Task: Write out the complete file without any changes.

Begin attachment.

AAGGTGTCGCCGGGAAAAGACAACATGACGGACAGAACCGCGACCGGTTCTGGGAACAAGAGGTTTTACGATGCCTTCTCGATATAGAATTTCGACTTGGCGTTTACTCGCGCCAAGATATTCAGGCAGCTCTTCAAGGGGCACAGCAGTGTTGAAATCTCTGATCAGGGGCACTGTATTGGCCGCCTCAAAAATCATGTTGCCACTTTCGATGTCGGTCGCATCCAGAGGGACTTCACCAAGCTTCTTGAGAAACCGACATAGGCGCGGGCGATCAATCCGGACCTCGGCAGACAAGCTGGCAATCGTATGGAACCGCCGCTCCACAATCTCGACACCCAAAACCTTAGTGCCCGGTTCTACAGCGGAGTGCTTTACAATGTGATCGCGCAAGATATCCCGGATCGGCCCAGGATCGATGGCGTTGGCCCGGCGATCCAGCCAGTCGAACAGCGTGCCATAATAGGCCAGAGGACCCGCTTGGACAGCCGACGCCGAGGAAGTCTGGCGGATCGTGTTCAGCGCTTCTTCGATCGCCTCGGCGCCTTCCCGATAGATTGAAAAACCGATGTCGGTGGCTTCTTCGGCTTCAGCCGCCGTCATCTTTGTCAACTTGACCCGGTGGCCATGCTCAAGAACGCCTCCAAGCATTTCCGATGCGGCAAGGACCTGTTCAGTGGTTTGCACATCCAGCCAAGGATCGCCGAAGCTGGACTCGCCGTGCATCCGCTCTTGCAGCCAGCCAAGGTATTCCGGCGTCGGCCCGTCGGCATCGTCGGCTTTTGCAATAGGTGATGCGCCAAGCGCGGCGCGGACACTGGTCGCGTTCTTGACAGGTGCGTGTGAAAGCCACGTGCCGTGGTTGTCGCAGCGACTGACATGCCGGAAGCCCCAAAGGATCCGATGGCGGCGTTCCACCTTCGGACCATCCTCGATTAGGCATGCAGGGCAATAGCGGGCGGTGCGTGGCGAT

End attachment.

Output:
AAGGTGTCGCCGGGAAAAGACAACATGACGGACAGAACCGCGACCGGTTCTGGGAACAAGAGGTTTTACGATGCCTTCTCGATATAGAATTTCGACTTGGCGTTTACTCGCGCCAAGATATTCAGGCAGCTCTTCAAGGGGCACAGCAGTGTTGAAATCTCTGATCAGGGGCACTGTATTGGCCGCCTCAAAAATCATGTTGCCACTTTCGATGTCGGTCGCATCCAGAGGGACTTCACCAAGCTTCTTGAGAAACCGACATAGGCGCGGGCGATCAATCCGGACCTCGGCAGACAAGCTGGCAATCGTATGGAACCGCCGCTCCACAATCTCGACACCCAAAACCTTAGTGCCCGGTTCTACAGCGGAGTGCTTTACAATGTGATCGCGCAAGATATCCCGGATCGGCCCAGGATCGATGGCGTTGGCCCGGCGATCCAGCCAGTCGAACAGCGTGCCATAATAGGCCAGAGGACCCGCTTGGACAGCCGACGCCGAGGAAGTCTGGCGGATCGTGTTCAGCGCTTCTTCGATCGCCTCGGCGCCTTCCCGATAGATTGAAAAACCGATGTCGGTGGCTTCTTCGGCTTCAGCCGCCGTCATCTTTGTCAACTTGACCCGGTGGCCATGCTCAAGAACGCCTCCAAGCATTTCCGATGCGGCAAGGACCTGTTCAGTGGTTTGCACATCCAGCCAAGGATCGCCGAAGCTGGACTCGCCGTGCATCCGCTCTTGCAGCCAGCCAAGGTATTCCGGCGTCGGCCCGTCGGCATCGTCGGCTTTTGCAATAGGTGATGCGCCAAGCGCGGCGCGGACACTGGTCGCGTTCTTGACAGGTGCGTGTGAAAGCCACGTGCCGTGGTTGTCGCAGCGACTGACATGCCGGAAGCCCCAAAGGATCCGATGGCGGCGTTCCACCTTCGGACCATCCTCGATTAGGCATGCAGGGCAATAGCGGGCGGTGCGTGGCGAT